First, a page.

Separate container for drinking water Yes 11 (19.6) 70 (42.2) 1  
No 45 (80.4) 96 (57.8) 2.98 (1.44-6.18) 0.003*
Daily water consumption <20 L 46 (82.1) 108 (65.1) 2.47 (1.16-5.25) 0.019*
≥ 20 L 10 (17.9) 58 (34.9) 1  
Time to fetch water from the source (round trip) <15 min 45 (80.4) 122 (73.5) 1  
≥ 15 min 11 (19.6) 44 (26.5) 0.68 (0.32-1.43) 0.305
Livestock in the house present Yes 26 (46.4) 82 (49.4) 0.89 (0.48-1.63) 0.701
No 30 (53.6) 84 (50.6) 1  
Hand washing facility present after toilet Yes 41 (73.2) 143 (86.1) 1  
No 15 (26.8) 23 (13.9) 2.27 (1.09-4.76) 0.029*
*nominated factors for multivariable logistic regression analysis (P<0.25)

Table 2: Bivariate analysis of environmental related factors of study participants related to acute bloody diarrhea in Bibugn district, northern Ethiopia, 2017.

Factors Category Cases
n (%)
Controls
n (%)
COR (95% CI) P-value
Always washed hands after defecation in the last one month Yes 36 (64.3) 135 (81.3) 1  
No 20 (35.7) 31 (18.7) 2.42 (1.24-4.74) 0.010*
Washed hands after last defecation Yes 39 (69.6) 143 (6.1) 1  
No 17 (30.4) 23 (13.9) 2.71 (1.32-5.57) 0.007*
Always washed hands after disposing child's stool in the last one month Yes 14 (70.0) 38 (71.7) 1  
No 6 (30.0) 15 (28.3) 1.09 (0.35-3.35) 0.886
Always washed hands before food preparation in the last one month Yes 19 (57.6) 59 (61.5) 1  
No 14 (42.4) 37 (38.5) 1.17 (0.53-2.62) 0.694
Hand washing substitutes used after toilet Soap and water 18 (41.9) 52 (34.9) 1  
Ash and water 6 (14.0) 19 (12.8) 0.91 (0.32-2.64) 0.866
Water only 19 (44.2) 78 (52.3) 0.70 (0.34-1.47) 0.348
Always reheat food before eating in the last one month Yes 29 (51.8) 96 (57.8) 1  
No 27 (48.2) 70 (42.2) 1.28 (0.70-2.35) 0.431
How do you draw drinking water from storage container Pouring 35 (62.5) 138 (83.1) 1  
Dipping 21 (37.5) 28 (16.9) 2.96 (1.50-5.82) 0.002*
Home drinking water treatment Yes 6 (10.7) 17 (10.2) 1  
No 50 (89.3) 149 (89.8) 0.95 (0.36-2.54) 0.920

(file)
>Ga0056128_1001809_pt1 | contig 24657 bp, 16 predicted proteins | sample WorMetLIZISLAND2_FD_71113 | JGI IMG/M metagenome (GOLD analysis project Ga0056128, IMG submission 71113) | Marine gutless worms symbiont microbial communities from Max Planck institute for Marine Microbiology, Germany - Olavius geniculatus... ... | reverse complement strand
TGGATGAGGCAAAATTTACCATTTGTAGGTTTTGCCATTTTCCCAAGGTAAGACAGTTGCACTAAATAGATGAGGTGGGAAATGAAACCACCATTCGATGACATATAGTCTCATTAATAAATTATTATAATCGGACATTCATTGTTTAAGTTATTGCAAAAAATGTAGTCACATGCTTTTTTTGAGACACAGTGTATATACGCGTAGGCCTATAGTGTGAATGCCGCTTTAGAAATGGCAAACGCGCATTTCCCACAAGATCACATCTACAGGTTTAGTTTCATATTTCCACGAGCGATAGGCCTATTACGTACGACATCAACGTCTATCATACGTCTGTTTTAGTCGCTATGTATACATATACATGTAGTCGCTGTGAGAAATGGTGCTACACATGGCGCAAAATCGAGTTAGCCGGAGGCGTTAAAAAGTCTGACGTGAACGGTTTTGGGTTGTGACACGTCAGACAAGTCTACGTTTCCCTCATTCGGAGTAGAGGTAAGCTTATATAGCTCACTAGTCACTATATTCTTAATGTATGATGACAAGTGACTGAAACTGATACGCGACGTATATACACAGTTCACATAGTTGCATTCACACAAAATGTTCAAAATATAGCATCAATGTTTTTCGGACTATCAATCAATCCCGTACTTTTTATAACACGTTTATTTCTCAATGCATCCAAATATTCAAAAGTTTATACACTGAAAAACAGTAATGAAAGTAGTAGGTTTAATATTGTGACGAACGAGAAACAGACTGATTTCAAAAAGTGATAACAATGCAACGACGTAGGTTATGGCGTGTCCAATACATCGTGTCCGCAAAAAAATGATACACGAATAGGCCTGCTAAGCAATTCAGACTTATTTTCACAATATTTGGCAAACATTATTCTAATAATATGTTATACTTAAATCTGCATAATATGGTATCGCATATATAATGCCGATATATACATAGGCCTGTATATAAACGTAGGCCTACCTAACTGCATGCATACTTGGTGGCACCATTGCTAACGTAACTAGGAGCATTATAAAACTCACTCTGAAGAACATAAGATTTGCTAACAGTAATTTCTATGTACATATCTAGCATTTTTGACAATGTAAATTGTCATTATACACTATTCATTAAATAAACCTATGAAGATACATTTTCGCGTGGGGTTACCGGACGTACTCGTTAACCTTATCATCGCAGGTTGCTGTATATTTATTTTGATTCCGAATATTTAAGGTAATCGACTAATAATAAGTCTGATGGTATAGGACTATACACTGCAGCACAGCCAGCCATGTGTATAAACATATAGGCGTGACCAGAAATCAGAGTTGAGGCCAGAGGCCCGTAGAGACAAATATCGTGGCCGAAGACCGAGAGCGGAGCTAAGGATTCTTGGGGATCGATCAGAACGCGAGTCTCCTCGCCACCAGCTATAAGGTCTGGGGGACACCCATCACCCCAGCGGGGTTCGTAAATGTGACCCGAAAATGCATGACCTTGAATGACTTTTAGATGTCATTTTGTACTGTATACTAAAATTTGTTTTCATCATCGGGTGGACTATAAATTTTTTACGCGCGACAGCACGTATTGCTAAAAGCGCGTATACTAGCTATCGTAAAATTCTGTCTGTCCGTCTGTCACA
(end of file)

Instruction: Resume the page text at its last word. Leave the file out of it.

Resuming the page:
*nominated factors for multivariable logistic regression analysis (P<0.25)

Table 3: Bivariate analysis of Behavioral related factors of study participants related to acute bloody diarrhea in Bibugn district, northern Ethiopia, 2017.

Multivariable logistic regression analysis results: This study revealed that adults who did not separately store their drinking water from water for other uses were three times (AOR=3.00 (1.39-6.48)) more likely to develop acute bloody diarrhea as compared to adults who stored separately.This finding is in agreement with a study done in Kenya [12]. The frequency of getting contact with water storage containers increases in the case of using the same container for both drinking and other purpose; this increased frequency of getting contact with the containers might increase the chance of introducing pathogenic microorganisms’ into it. The other explanation might bebecause, logicallycontainers used for both purposes are bigger than container used for only drinking purposes; which might then be difficult to clean very frequently. If it isn’t get cleansed frequently, the chance of being place forpathogenic microorganisms’ increases.

Adults who draw drinking water by dipping were two point five times (AOR=2.50 (1.21-5.14)) more likely to develop acute bloody diarrhea than adults who draw drinking water by pouring. This might be due to the fact that, dipping inside drinking water storage contaminates pathogenic microorganisms’ which might be there on the surface of the cup.That may finally lead them get acute bloody diarrhea.

Adults who dispose refuse in open fields were two point seven times (AOR=2.71 (1.37-5.38)) more likely of developing acute bloody diarrhea as compared to adults who did not dispose their refuse in open fields.The incidence of acute bloody diarrhea was related to poor general compound cleanliness and sanitation [12,13]. It is fact that poor environmental sanitation creates comfortable environment for pathogenic microorganisms’ that are responsible for many diarrheal diseases including acute bloody diarrhea; which these pathogenic microorganisms’ then get chance to rich on food and drinks and finally lead them to acute bloody diarrhea.